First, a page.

ONE OF the most sensational murder trials in late 19th century Ireland was that of Bridget Cleary in 1895, who was burned alive by her husband and cousins, who sincerely believed she was a ‘changeling’.
In March that year, Bridget, who lived with her husband in County Tipperary, took ill. The exact nature of her illness was never confirmed but her husband Michael sincerely believed she had been taken possession of by a deviant spirit known as a changeling. The belief took on extra resonance since the couple’s house was near a fairy fort, which was locally believed to be haunted.
As Bridget’s illness continued, the family became convinced that the only way to drive the spirit out was to burn her - an echo of ancient superstitions in Ireland and Britain - convinced the changeling would evaporate up the chimney and that Bridget would be restored to full health. Instead Bridget died by immolation and her husband served 15 years in prison for manslaughter.
This extraordinary event is the inspiration for Patrick Galvin’s play The Last Burning, which will be staged in Galway in August by new Galway theatre company Thereisbear!
A theatrical life
Thereisbear! was founded in December by Hanna O’Reilly, Samuel Ferry, Emmet Byrne, and Ciara Moyna, all students in NUI Galway and who came into contact with each other through the university’s Drama Soc. The core of the company was completed by Darragh O’Brien (treasurer ), Martin Kenny, and secretary Laura Hicks.
Thereisbear!’s first production was The Last Burning in NUIG and the reaction from students and staff was so positive it encouraged the young company to take it on the road. Come August, the play will be performed in Galway, Tuam, Ballinasloe, Cork, Listowel, and Dublin.
As well as Drama Soc, many of those involved in Thereisbear! have experience of the stage through work with Mephisto, Fregoli, and Waterdonkey. Hanna herself comes from a family steeped in amateur dramatics in her home town of Ballinasloe.
“I was in The Wiz when it was staged by Ballinasloe Musical Society and that’s where I decided I wanted to do theatre,” Hanna tells me during our Monday afternoon interview. “Emma, my sister, played Dorothy; my sister Kate was in the chorus; my dad was in it; I was doing the prompting; and my mum was involved in making the costumes. Locally it was known as ‘Project O’Reilly’!
“Mum had the house turned into a dress making factory. I will never forget the foam that was everywhere to make the crow’s feet and that every bit of the kitchen floor was covered in material. The Von Trapps was another name for us!”
The Last Burning also had a family connection too good for Hanna to ignore when the chance came up to direct the play.
“I put my name down to direct this play before I even saw or read it,” she says, “as my dad actually put on a production of The Last Burning about 23 years ago, before I was born. All I had heard about it was that there was witches in it, a guy who talks to goats, and a girl who gets burned alive. I am petrified of horror films yet I love dark stories in theatre as it looks at it in a more realistic, more psychological, way, than film.”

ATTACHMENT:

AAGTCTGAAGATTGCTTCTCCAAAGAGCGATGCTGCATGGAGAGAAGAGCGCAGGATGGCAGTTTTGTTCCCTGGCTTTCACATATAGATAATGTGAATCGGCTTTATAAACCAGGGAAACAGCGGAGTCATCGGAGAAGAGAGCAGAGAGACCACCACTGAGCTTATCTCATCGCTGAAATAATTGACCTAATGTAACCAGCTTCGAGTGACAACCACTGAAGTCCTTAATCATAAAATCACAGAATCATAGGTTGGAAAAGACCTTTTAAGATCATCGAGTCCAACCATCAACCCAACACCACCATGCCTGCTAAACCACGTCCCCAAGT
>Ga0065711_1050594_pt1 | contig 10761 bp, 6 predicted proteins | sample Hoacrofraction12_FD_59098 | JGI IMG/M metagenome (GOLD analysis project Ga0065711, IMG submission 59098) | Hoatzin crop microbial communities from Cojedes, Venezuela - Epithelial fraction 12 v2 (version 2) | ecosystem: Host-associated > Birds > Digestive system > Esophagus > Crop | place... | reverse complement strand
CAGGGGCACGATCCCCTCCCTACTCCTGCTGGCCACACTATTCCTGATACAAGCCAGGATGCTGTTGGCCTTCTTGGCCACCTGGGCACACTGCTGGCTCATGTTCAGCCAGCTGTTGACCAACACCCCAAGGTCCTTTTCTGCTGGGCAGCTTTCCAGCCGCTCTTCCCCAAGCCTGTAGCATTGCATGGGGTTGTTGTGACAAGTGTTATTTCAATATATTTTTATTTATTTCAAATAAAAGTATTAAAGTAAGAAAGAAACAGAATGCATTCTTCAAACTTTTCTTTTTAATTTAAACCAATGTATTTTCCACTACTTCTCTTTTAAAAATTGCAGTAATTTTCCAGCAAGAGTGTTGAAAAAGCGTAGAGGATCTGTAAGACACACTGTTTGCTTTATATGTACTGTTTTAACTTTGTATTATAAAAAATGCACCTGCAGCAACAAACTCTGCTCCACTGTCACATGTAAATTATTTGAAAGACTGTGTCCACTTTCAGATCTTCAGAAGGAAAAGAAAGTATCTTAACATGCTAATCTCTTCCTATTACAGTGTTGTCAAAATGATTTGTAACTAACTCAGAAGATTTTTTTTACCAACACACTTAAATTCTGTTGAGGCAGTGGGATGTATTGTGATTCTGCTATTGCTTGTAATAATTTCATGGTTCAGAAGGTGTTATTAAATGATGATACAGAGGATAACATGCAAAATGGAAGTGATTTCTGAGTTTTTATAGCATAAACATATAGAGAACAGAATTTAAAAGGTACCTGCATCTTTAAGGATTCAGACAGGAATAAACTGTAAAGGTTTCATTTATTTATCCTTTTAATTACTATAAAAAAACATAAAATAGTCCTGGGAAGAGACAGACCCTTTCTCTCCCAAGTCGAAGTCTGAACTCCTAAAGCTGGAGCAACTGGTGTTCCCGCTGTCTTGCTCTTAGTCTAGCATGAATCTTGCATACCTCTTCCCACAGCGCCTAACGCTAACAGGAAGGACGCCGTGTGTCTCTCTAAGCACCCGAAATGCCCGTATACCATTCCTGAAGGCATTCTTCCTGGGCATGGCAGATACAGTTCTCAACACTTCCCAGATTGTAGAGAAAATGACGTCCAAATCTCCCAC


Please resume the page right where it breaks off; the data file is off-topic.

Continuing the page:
In Hanna’s word’s, The Last Burning is “super, super dark” and it takes a classic horror story stance - how much of the supernatural terror is real and how much is in the protagonists’ head?
“The way the play is written, the characters of the four witches run in parallel with the story of Bridget and Michael, and only a couple of times do they overlap,” she says. “It means you can look at Michael’s psychology as well as the supernatural and the audience can decide for themselves which it is.”
Although Bridget is the victim in The Last Burning, much of the drama focuses on Michael. Is he a violent, unthinking, villain? Or a decent man, concerned for his wife’s well-being, but an example of how superstition can corrode and distort the mind?
“The witches could be in his mind or they could be real,” says Hanna. “The audience can make up their own mind on that and it is that gap that makes Michael terrifying.
“Among the frightening things were that family members were involved in holding Bridget over the fire and that at his trial, when Michael was asked why he did it, he said ‘I did not burn my wife, I burned a changeling’.
“For Michael it gets to a stage where it no longer matters whether he is wrong or right, he has got so deeply into it and everyone else as well, that he has to prove to himself and to everyone that he is right. He cannot afford to lose face and fail
“That is where his mind and his beliefs have taken him. He is also seen as simple but it is more a case that he is inarticulate and it is that frustration of not being able to express himself properly.”
Thereisbear!’s production of The Last Burning will take place in The Nuns Island Theatre, Galway city, on Saturday August 4, Sunday 5, and Monday 6 at 8pm (for tickets contact 565886 ); in Canavan’s bar, Tuam, on Monday 13 at 8pm; and in Hayden’s Hotel, Ballinasloe, on Tuesday 14 and Wednesday 15, at 8pm. See www.facebook.com/thereisbeartheatre